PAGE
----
He didn’t give up.

He reached back in his schoolin’ once more and suggested we could look to “Old Walt” for inspiration.

Now, I’ll fess up here. I was jarred by this suggestion…in a good way. I didn’t know what wisdom Walt Disney could impart to this solemn occasion, but I knew my departed friend. She was a gleeful gal and a quote from Mickey Mouse or a chorus or two from “It’s a Small World After All” would no doubt make her smile.

But no, “Old Walt” turned out to be Walt Whitman. <<cue the JAWS music again>>

I feared the minister was navigating dangerous waters. The Walt Whitman I knew had backwaters foreign to most established religions. My misgivings were wasted (may they always be). The minister again only had one line at instant recall. He said it. We all blinked in unified incomprehension. It was the closest he got to truly unify the room.

At that point, he dropped option “c” like last week’s newspaper.

He began quoting various verses from the Bible like a rapper. The air was filled with chapters and verses……and numbers were chanted……I expected the ball to be hiked at any moment.

It became clear that he was gonna “save” the out-of-town theatre co-conspirators (his word) in front of his neighbors.

Too bad.

I didn’t mind so much either. I was raised Southern Baptist. I was familiar with the physical need to block the doors and pass the plate and “invite” professions of faith. I still recall several verses of “Just as I Am”. It was the guy’s job.

Yes, I felt hi-jacked and held hostage. I felt bad for my friend. She would not have wanted to be a bad host.


I drifted away to a kind of “dream time”, filled with box turtles wearing bonnets driving horse-drawn carriages through jungles of blooming trumpet vine and butterflies (my friend liked butterflies).

Then I hit that interstate back home.

Vada Pinson

Baseball is great because of its timelessness.

It is un-anchored in time.

This is true in large. 150+ years of statistics and players and stories provide a context for every happening in every day’s game.

This is true in small. Every pitch provides the potential for game-winning action, or as a savory consolation, an opportunity to analyze and/or reminisce and/or solve the problems of the world in a beautiful, geometrically-correct setting with a nutritionally-incorrect hot dog (maybe two if there’s a pitching change).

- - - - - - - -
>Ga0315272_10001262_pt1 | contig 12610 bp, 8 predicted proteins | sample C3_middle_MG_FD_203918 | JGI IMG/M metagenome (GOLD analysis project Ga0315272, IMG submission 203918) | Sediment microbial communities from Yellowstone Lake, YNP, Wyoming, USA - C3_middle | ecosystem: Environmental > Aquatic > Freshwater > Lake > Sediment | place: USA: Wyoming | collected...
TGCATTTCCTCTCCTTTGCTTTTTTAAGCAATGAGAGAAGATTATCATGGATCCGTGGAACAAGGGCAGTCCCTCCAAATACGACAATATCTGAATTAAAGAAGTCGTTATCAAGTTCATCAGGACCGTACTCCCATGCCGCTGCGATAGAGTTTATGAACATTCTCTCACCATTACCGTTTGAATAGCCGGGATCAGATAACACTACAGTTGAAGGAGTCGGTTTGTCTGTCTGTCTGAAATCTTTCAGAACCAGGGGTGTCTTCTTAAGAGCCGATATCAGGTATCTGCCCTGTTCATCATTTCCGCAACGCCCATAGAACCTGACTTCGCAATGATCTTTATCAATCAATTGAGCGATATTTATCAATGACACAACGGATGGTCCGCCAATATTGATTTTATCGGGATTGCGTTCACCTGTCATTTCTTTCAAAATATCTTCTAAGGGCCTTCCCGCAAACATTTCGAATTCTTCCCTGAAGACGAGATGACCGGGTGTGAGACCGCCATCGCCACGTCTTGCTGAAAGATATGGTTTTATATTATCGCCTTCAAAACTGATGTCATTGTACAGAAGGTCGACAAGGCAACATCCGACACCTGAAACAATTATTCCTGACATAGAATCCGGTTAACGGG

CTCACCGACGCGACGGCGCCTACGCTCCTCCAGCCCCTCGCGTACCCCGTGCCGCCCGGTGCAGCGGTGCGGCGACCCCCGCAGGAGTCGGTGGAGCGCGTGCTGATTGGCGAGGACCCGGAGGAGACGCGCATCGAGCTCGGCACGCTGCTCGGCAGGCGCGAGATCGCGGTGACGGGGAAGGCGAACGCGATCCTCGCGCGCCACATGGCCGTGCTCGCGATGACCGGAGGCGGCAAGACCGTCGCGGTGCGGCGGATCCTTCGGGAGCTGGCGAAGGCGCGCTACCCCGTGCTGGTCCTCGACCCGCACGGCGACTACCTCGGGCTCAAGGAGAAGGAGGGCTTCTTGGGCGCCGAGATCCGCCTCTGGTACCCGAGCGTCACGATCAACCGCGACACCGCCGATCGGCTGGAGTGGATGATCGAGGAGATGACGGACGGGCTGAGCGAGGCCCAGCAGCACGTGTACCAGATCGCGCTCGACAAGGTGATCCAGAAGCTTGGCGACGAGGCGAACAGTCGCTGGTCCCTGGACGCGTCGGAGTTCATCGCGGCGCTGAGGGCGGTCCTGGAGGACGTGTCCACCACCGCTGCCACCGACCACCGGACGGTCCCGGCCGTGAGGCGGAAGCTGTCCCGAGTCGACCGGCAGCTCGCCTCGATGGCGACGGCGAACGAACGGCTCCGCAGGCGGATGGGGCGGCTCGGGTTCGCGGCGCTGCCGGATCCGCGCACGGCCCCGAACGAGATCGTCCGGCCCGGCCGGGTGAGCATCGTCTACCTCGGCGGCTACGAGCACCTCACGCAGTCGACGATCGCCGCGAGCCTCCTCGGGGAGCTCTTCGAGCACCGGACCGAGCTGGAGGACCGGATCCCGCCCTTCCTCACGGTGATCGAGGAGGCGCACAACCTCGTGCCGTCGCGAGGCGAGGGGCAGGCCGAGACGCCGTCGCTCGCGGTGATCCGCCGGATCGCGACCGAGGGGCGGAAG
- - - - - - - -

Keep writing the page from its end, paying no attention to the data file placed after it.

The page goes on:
Tonight’s between-the-pitches discussion is triggered by George Grande’s suggestion that the Reds’ Vada Pinson (late 50’s-early 60’s) belongs in the Hall of Fame. Chris Welsh’s retort was that every fan of every team had two or three players from their team’s history that they felt should be in the Hall of Fame.

Well…sure, Chris. That’s probably true.

But those fans would be wrong.

We’re talkin’ Vada Pinson here.

In my pre-teen years, I determined that Vada Pinson was the greatest player not named Frank Robinson in the game. I based this on data…serious data;

  • I went to two games in Crosley Stadium and saw him play.
  • I saw maybe three or four TV games (there was only one televised baseball game per week then – Saturday afternoon – the Reds rarely were featured, not being the Yankees).
  • I listened to several hundred games on the radio (including dozens of late-night games from the West Coast, secretly monitored on my transistor radio under my pillow – don’t tell my Mom.
  • I had a baseball card.

Pit yer analytics against that, Mr. Welsh!

Oh, look.

It’s time for the next pitch.

The Nearness of Sin

“He uttered a triumphant cry: IT IS ACCOMPLISHED!

And it was though he had said: Everything has begun.”

With those words, Nikos Kazantzakis closes his novel; THE LAST TEMPTATION OF CHRIST. And with those words, I closed his book and ended my first reading experience with Mr. Kazantzakis. I was 20 years old in 1971. It was a delicious, hot, muggy summer in Lexington, and I was more than a little befuddled by what I had just read.

I liked the book. Kazantzakis’ descriptions of biblical geography were interesting. The characters were many and varied, and moved through that geography with pace and purpose that pulled me through the story. I did find myself wishing I had paid a bit more attention in my Southern Baptist Sunday School class as a child. The place names might have been easier to follow if I had.

What bewildered me were the hallucinatory passages in the novel, especially the extended passage at the end of the novel in which Jesus experiences and rejects the Devil’s final blandishment. My 20-year-old reaction was something on the order of; “Whoa! Where the hell (or heaven) did that come from? And why?”

Meh… Whatever.